Google Music Store Or iTunes In The Cloud By Fall?

Michael Robertson Predicts No Cloud Based iTunes In 2010

It's no secret that Google is getting progressively more involved with music. TechCrunch recently even found a Google Music url and logo. Now CNET is reporting that, according to multiple industry sources, Google could launch a music service with downloads and streaming as early as this fall.

image from tctechcrunch.files.wordpress.comGoogle's purchase of Simplify Media, which enabled users to stream songs from their computer to other web enabled devices helped set the stage. Then, Google approached several major label executives during the Consumer Electronics Show early this year. They told the labels that a Google Music store would include digital downloads and streaming music tied to Google's search results.  It's an obvious value proposition: you found it here; so why not listen and buy it here?

image from The Race Is On: Google vs. iTunes vs...

Of course, Google is not the only company interested in music in the cloud. Apple's purchase and subsequent shuttering of and a consistent stream of  leaks from  the labels, all point to some kind of iTunes music in the cloud service. Whether it will only be about streaming music bought at iTunes, making entire music collections available anywhere as MP3tunes already does, or include streamed music like Spoitify, Rdio and MOG is just a guessing game.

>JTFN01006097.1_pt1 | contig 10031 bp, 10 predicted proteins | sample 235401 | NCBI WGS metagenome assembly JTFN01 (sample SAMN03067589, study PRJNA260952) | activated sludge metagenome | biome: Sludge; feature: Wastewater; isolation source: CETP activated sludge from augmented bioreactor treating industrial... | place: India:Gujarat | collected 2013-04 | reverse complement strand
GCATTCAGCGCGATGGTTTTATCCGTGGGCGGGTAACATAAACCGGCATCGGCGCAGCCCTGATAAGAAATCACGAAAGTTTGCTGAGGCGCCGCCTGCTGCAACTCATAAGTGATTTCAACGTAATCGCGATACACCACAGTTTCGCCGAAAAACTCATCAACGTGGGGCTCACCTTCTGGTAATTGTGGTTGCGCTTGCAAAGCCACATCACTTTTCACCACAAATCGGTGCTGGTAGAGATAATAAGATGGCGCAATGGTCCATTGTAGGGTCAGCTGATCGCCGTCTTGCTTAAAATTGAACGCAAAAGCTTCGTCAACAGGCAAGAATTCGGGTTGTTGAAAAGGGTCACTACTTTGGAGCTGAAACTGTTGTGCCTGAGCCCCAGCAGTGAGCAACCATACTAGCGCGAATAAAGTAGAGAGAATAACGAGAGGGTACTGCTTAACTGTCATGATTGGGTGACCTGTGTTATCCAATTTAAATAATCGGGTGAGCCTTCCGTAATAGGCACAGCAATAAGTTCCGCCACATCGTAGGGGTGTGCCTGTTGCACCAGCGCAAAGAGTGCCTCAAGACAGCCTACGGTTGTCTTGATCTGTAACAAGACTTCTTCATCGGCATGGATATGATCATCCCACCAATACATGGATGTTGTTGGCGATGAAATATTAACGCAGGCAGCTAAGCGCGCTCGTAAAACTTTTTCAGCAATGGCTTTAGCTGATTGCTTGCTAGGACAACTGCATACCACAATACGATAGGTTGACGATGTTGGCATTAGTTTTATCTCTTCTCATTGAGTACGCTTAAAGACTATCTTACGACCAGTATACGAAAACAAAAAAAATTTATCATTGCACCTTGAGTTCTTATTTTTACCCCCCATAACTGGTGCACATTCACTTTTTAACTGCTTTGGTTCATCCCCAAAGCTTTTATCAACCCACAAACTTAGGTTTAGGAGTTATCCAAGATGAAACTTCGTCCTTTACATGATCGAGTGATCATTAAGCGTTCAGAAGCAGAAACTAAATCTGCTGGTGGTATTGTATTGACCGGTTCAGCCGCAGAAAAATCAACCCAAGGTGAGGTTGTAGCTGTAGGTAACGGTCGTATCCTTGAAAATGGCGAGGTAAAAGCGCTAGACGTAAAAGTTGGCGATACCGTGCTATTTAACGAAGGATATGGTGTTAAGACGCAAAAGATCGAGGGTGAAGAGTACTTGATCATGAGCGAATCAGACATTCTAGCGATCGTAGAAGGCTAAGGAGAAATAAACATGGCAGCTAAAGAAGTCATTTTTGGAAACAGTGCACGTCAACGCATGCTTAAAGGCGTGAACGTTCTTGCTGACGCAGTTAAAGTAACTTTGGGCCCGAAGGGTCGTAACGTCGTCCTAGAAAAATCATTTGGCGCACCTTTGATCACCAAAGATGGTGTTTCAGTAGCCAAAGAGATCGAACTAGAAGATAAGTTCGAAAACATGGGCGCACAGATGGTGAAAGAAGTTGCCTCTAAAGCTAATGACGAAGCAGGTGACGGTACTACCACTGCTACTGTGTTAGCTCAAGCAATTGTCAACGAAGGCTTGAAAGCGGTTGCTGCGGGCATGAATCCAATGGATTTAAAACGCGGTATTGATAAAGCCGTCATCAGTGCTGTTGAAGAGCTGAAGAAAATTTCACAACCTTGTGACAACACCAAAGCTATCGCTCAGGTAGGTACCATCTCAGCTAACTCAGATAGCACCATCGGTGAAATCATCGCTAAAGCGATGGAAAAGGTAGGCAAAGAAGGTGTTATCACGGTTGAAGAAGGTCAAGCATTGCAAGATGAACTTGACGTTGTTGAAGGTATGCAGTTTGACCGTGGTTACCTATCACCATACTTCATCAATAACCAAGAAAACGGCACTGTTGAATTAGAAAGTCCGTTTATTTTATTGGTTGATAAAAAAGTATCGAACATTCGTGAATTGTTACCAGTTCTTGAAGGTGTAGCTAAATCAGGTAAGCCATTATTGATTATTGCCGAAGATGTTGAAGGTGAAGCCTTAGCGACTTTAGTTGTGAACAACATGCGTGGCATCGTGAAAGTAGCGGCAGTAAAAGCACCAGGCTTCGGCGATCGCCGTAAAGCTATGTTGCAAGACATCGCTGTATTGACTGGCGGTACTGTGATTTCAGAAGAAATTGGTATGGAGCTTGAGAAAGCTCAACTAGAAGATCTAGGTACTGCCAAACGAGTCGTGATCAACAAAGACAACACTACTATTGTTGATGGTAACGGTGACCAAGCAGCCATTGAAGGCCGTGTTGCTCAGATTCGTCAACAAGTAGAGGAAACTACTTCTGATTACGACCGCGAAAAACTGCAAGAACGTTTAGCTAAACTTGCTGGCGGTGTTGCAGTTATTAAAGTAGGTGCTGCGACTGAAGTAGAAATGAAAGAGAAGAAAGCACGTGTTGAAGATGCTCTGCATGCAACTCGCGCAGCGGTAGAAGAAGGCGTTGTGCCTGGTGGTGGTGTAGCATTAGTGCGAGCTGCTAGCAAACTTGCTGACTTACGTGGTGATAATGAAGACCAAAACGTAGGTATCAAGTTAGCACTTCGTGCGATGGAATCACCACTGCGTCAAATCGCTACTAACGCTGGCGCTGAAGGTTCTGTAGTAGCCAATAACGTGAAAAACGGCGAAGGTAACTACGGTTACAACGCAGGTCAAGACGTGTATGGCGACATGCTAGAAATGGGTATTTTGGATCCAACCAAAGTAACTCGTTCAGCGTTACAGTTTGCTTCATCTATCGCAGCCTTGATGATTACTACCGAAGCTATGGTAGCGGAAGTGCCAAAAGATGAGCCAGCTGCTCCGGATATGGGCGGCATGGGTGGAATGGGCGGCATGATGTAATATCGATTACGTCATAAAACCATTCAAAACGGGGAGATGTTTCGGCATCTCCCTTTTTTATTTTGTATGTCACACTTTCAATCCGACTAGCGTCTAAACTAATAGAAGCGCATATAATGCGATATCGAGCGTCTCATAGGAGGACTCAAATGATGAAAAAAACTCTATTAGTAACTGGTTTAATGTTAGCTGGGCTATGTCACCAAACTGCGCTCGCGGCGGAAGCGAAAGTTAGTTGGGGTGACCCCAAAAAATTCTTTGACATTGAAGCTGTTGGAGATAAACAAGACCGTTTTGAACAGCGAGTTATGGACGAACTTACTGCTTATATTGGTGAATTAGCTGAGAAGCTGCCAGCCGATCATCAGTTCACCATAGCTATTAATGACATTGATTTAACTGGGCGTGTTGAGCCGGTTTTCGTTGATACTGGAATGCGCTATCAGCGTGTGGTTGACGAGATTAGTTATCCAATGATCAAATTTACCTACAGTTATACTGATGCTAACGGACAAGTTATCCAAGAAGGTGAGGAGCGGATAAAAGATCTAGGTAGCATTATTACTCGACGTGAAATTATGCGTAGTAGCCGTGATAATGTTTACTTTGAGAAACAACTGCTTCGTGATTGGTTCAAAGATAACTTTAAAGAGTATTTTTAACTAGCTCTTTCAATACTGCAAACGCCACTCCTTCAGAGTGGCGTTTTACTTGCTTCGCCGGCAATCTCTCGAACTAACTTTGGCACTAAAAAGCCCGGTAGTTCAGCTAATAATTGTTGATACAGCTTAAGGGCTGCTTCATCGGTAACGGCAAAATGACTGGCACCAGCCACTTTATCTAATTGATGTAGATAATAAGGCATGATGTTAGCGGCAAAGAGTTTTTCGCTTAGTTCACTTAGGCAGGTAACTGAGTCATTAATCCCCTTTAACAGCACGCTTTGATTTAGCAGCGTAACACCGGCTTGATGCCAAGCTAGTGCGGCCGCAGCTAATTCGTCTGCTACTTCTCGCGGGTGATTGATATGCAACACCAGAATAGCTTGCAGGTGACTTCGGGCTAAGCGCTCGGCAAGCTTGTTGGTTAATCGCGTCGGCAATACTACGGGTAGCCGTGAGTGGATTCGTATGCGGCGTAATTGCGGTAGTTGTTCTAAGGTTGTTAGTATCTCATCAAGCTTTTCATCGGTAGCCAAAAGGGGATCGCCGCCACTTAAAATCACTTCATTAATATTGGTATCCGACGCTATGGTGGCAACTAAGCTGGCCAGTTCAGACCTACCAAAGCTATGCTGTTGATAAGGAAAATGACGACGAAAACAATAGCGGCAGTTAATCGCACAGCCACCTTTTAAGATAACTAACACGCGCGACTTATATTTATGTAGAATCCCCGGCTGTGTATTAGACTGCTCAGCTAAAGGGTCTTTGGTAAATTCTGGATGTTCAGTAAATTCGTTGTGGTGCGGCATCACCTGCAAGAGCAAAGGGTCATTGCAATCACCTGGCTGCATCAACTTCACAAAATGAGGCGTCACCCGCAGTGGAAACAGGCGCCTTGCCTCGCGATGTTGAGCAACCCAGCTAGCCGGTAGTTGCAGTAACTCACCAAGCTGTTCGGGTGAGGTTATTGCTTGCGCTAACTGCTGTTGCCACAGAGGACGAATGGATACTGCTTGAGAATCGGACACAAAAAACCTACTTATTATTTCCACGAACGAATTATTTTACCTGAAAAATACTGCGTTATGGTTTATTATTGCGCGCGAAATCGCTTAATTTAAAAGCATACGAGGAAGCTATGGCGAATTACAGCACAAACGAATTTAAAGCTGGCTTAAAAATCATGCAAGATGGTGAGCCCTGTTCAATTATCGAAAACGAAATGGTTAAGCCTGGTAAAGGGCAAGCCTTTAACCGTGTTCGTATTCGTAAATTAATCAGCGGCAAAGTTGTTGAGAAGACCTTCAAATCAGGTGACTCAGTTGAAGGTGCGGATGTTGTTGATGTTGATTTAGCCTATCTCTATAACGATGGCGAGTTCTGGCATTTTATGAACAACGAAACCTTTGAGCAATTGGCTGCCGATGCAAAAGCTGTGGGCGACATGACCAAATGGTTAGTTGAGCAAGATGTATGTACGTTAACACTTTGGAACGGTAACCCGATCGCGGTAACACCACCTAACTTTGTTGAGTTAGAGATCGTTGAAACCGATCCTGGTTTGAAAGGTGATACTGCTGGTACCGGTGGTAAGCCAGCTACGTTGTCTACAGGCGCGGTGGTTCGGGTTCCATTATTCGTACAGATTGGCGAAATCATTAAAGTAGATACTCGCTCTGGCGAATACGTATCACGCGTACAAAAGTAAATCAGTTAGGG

Whether Google or Apple launches first could matter.  But according to and MP3tunes founder Michael Robertson, who helped create the sector, "building a cloud music service - especially one with an API so it can connect to lots of devices - is a challenging undertaking".

"Apple won't launch any cloud music service in 2010."

In fact delivering music from the cloud is such a complex undertaking that Robertson does not believe  that Steve Jobs can accomplish it anytime this year. "Apple won't launch any cloud music service in 2010," declares Robertson. "Nobody knows more about storing personal music collections online and it's not a trivial task by any stretch. It's even harder when you have a massive installed base like Apple does.." As for Lala or any acquisition helping to jump start Apple's efforts, "It takes a huge amount of time to integrate outside companies into an existing platform," according to Robertson.  - Bruce Houghton

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